The resignation of Defense Minister Gen. Victor Bayas earlier Saturday and his temporary replacement by armed forces chief Gen. Paco Moncayo was a result of Bayas' decision to accept the state of emergency requested by Bucaram, Grijalva said.

Bayas said Friday that Bucaram had requested the state of emergency to respond to the violent street protests that have swept the country since Wednesday.

Moncayo is immensely popular because his troops successfully resisted Peru's much larger army during a brief conflict two years ago.

Moncayo had said Friday that Ecuador's military would remain neutral in the conflict, but stressed that ``the country cannot have a power vacuum.''

Congress voted 44-34 Thursday to remove Bucaram for ``mental incapacity.''

His foes in Congress accused Bucaram, who calls himself ``El Loco'' of worsening the country's economic ills with his erratic behavior and political showboating.

Bucaram refused to step down, vowing to remain in office until his term officially ends in 2000. He took office only six months ago.

On Friday night, Bucaram left Quito, where he had barricaded himself in the national palace for three days, and flew to Guayaquil, his political stronghold.

He pledged to increase workers' wages and also planned a ``very important increase in the salaries of the glorious armed forces.''

``Everything the Congress has done is unconstitutional,'' he said Saturday night at his residence in Guayaquil. ``I continue to be the constitutional president of the republic.''

On Saturday, he challenged Alarcon to meet him for talks, accusing the congressional leader of usurping his authority, declaring: ``Only I am the president of this republic.''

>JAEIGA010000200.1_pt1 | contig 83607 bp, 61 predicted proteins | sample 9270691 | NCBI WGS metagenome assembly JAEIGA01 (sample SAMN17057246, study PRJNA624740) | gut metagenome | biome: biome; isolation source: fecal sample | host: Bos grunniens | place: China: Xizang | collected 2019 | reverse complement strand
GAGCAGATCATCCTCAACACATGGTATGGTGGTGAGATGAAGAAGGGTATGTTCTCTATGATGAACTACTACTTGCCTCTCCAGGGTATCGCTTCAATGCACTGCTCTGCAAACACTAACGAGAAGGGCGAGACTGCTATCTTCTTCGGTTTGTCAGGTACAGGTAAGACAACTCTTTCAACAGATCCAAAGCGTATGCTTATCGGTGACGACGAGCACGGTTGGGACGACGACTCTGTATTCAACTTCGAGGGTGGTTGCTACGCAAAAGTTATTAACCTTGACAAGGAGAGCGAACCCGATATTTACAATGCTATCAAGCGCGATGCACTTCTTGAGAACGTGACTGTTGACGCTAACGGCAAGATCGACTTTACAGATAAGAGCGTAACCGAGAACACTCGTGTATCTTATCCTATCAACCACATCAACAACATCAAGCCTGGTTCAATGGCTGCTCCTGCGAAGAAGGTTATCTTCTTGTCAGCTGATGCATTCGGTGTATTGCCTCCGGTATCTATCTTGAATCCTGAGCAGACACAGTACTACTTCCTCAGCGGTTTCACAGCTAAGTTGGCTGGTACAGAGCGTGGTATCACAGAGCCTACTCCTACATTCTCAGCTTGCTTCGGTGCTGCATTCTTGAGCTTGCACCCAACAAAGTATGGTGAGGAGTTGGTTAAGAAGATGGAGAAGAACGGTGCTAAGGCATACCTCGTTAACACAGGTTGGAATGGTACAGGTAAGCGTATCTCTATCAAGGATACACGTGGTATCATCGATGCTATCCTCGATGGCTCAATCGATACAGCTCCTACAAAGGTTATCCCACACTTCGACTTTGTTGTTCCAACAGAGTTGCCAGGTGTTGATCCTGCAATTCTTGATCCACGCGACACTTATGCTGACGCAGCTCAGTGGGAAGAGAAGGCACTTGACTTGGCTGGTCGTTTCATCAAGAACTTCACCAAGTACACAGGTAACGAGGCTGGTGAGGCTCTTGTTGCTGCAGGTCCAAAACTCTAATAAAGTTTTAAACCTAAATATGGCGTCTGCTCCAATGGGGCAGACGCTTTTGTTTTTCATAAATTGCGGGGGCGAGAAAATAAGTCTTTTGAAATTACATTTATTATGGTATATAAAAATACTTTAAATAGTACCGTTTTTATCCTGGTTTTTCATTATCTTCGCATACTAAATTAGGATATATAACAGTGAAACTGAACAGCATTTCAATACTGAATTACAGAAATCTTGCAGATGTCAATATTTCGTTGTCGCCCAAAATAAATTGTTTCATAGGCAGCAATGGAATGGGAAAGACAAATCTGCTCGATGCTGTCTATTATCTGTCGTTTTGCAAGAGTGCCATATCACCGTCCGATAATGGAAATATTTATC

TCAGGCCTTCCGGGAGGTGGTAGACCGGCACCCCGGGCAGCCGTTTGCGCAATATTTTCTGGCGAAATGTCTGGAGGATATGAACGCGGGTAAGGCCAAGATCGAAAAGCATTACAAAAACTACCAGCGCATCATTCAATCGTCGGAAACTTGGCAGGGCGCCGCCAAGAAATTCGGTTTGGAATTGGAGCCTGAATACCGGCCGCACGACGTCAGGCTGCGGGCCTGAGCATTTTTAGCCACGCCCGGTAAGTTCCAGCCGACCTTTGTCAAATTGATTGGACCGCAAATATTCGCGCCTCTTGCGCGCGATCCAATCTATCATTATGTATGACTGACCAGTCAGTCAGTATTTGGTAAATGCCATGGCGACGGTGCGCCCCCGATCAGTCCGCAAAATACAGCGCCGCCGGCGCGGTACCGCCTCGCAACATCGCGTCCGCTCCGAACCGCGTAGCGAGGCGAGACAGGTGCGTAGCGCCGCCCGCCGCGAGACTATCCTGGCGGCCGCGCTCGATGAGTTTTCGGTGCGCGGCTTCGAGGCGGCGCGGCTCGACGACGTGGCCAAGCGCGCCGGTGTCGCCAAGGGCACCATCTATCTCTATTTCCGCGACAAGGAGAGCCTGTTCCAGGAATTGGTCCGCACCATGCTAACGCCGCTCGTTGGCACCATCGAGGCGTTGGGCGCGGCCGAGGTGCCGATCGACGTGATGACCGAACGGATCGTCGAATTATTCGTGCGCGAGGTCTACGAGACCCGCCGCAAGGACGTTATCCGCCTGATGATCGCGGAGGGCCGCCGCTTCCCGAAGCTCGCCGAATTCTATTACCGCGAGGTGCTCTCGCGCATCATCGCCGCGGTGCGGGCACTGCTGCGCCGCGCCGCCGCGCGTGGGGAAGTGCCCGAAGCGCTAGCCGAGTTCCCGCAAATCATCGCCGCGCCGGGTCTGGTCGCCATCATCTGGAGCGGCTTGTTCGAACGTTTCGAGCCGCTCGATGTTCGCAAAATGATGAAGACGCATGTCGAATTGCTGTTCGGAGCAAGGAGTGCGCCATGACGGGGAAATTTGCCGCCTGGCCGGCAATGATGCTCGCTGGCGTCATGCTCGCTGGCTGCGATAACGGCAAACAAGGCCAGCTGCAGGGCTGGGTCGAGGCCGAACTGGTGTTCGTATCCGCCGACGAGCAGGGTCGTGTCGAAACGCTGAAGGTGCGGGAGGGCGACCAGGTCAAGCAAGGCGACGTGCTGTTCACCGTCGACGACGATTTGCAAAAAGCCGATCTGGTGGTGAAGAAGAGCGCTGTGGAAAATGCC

Showing the abrasive style that has marked his political career, Bucaram said that if Alarcon was a man, he would not be afraid to meet him face-to-face. Otherwise, he said, Alarcon should give up his aspirations for political leadership.

Alarcon rejected the challenge.

``The people don't want to see two bad boxers in a street fight, but statesmen who know how to resolve the country's problems,'' he said.

Meanwhile, Vice President Rosalia Arteaga, who proclaimed herself president after Bucaram's dismissal, remained in her office next to the national palace.

She was the only one of the three contenders to meet with the joint military command, setting off strong rumors that she may be favored by the military as a compromise candidate to assume the presidency.

Bucaram's dismissal followed a nationwide 48-hour strike that began Wednesday to protest recent austerity measures that have sent electricity, fuel and telephone rates soaring.

Hundreds of soldiers maintained security around the national palace, which was protected by rolls of barbed wire.

Alarcon tried to lead a march on the palace Friday, but police used tear gas to drive the marchers back to a plaza three blocks away.

Police armored vehicles equipped with water cannons drenched the protesters, trying to force them from the plaza. Demonstrators chanted, ``Bucaram, get out!'' and fought back with gasoline bombs.

An 18-year-old died after being struck on the head by a police tear-gas canister. Five other demonstrators and a police officer were injured.

In Guayaquil, Ecuador's largest city, a young woman was shot and slightly wounded when Bucaram's supporters clashed with anti-government demonstrators.